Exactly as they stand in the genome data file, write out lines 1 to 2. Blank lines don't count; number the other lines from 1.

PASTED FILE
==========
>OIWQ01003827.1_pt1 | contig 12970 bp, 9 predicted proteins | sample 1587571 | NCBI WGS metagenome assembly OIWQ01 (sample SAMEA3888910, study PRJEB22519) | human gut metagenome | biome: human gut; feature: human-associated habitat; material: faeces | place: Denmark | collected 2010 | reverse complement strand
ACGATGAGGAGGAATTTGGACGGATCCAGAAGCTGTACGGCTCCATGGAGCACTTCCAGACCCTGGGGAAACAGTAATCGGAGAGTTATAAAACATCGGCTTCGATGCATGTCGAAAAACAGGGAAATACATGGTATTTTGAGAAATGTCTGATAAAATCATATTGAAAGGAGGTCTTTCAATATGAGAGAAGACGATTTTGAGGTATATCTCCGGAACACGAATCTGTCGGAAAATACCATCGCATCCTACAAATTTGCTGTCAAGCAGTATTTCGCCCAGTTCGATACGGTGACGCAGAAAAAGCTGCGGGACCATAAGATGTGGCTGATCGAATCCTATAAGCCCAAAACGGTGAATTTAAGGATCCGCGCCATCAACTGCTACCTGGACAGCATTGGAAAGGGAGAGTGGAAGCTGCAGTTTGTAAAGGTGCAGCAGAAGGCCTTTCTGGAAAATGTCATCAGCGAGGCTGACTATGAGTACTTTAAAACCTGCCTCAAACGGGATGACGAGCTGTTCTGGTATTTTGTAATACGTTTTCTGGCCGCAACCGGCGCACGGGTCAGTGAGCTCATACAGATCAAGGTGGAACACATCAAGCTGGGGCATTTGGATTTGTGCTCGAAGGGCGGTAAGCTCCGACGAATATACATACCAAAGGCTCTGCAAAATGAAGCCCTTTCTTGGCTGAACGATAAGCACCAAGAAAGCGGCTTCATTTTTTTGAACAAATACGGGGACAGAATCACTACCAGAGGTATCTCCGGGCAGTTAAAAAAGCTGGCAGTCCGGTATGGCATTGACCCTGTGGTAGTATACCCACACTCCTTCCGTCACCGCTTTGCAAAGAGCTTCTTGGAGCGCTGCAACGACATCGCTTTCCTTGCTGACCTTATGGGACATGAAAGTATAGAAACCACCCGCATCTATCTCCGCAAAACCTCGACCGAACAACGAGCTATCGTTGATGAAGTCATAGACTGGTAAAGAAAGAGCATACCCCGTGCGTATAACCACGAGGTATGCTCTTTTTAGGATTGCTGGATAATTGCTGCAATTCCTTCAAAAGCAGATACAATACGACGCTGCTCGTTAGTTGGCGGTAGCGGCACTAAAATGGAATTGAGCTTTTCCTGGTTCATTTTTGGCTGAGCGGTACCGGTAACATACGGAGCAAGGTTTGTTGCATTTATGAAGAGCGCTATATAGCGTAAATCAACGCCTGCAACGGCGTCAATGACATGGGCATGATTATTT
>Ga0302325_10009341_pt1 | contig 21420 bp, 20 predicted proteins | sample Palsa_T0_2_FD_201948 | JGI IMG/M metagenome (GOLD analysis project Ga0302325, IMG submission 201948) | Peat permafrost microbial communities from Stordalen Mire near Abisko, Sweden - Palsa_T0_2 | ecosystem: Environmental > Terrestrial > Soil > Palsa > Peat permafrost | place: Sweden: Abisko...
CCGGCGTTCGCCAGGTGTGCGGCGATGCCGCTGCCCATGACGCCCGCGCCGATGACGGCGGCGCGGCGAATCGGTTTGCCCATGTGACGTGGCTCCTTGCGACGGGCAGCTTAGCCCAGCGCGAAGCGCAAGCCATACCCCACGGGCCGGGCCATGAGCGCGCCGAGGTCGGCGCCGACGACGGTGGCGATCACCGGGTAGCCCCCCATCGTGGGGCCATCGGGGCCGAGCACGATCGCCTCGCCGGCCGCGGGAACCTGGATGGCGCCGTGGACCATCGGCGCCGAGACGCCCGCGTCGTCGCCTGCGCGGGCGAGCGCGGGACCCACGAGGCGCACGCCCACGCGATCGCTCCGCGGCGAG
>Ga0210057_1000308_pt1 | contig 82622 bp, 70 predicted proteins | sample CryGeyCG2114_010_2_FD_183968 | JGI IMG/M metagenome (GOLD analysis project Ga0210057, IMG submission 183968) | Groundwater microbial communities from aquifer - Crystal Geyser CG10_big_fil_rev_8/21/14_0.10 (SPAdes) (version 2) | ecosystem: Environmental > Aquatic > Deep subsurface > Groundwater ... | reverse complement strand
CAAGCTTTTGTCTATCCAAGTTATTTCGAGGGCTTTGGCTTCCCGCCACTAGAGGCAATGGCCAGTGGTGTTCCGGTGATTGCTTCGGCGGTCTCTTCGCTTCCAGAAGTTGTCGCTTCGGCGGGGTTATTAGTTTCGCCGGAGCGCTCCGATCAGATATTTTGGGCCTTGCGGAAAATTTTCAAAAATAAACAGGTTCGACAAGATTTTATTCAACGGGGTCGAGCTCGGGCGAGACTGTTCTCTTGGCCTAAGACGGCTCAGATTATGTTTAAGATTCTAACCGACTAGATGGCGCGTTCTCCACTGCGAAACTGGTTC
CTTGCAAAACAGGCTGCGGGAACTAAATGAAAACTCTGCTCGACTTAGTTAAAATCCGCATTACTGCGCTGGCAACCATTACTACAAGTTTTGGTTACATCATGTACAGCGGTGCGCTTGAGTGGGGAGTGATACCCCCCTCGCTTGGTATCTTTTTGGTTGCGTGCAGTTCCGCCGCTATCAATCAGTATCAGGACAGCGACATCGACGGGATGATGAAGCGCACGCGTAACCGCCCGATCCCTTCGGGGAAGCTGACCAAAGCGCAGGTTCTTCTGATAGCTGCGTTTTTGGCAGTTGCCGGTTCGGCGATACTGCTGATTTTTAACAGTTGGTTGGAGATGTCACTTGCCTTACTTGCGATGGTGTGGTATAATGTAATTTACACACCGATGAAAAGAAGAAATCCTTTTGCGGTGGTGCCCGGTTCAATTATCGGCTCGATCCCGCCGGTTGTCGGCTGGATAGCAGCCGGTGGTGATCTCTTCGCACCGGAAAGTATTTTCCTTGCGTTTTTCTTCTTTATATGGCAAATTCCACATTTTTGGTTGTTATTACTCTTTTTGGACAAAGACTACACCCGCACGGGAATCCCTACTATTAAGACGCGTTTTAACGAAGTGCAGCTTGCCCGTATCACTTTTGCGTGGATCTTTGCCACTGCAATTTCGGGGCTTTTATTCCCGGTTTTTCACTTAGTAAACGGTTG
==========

>OIWQ01003827.1_pt1 | contig 12970 bp, 9 predicted proteins | sample 1587571 | NCBI WGS metagenome assembly OIWQ01 (sample SAMEA3888910, study PRJEB22519) | human gut metagenome | biome: human gut; feature: human-associated habitat; material: faeces | place: Denmark | collected 2010 | reverse complement strand
ACGATGAGGAGGAATTTGGACGGATCCAGAAGCTGTACGGCTCCATGGAGCACTTCCAGACCCTGGGGAAACAGTAATCGGAGAGTTATAAAACATCGGCTTCGATGCATGTCGAAAAACAGGGAAATACATGGTATTTTGAGAAATGTCTGATAAAATCATATTGAAAGGAGGTCTTTCAATATGAGAGAAGACGATTTTGAGGTATATCTCCGGAACACGAATCTGTCGGAAAATACCATCGCATCCTACAAATTTGCTGTCAAGCAGTATTTCGCCCAGTTCGATACGGTGACGCAGAAAAAGCTGCGGGACCATAAGATGTGGCTGATCGAATCCTATAAGCCCAAAACGGTGAATTTAAGGATCCGCGCCATCAACTGCTACCTGGACAGCATTGGAAAGGGAGAGTGGAAGCTGCAGTTTGTAAAGGTGCAGCAGAAGGCCTTTCTGGAAAATGTCATCAGCGAGGCTGACTATGAGTACTTTAAAACCTGCCTCAAACGGGATGACGAGCTGTTCTGGTATTTTGTAATACGTTTTCTGGCCGCAACCGGCGCACGGGTCAGTGAGCTCATACAGATCAAGGTGGAACACATCAAGCTGGGGCATTTGGATTTGTGCTCGAAGGGCGGTAAGCTCCGACGAATATACATACCAAAGGCTCTGCAAAATGAAGCCCTTTCTTGGCTGAACGATAAGCACCAAGAAAGCGGCTTCATTTTTTTGAACAAATACGGGGACAGAATCACTACCAGAGGTATCTCCGGGCAGTTAAAAAAGCTGGCAGTCCGGTATGGCATTGACCCTGTGGTAGTATACCCACACTCCTTCCGTCACCGCTTTGCAAAGAGCTTCTTGGAGCGCTGCAACGACATCGCTTTCCTTGCTGACCTTATGGGACATGAAAGTATAGAAACCACCCGCATCTATCTCCGCAAAACCTCGACCGAACAACGAGCTATCGTTGATGAAGTCATAGACTGGTAAAGAAAGAGCATACCCCGTGCGTATAACCACGAGGTATGCTCTTTTTAGGATTGCTGGATAATTGCTGCAATTCCTTCAAAAGCAGATACAATACGACGCTGCTCGTTAGTTGGCGGTAGCGGCACTAAAATGGAATTGAGCTTTTCCTGGTTCATTTTTGGCTGAGCGGTACCGGTAACATACGGAGCAAGGTTTGTTGCATTTATGAAGAGCGCTATATAGCGTAAATCAACGCCTGCAACGGCGTCAATGACATGGGCATGATTATTT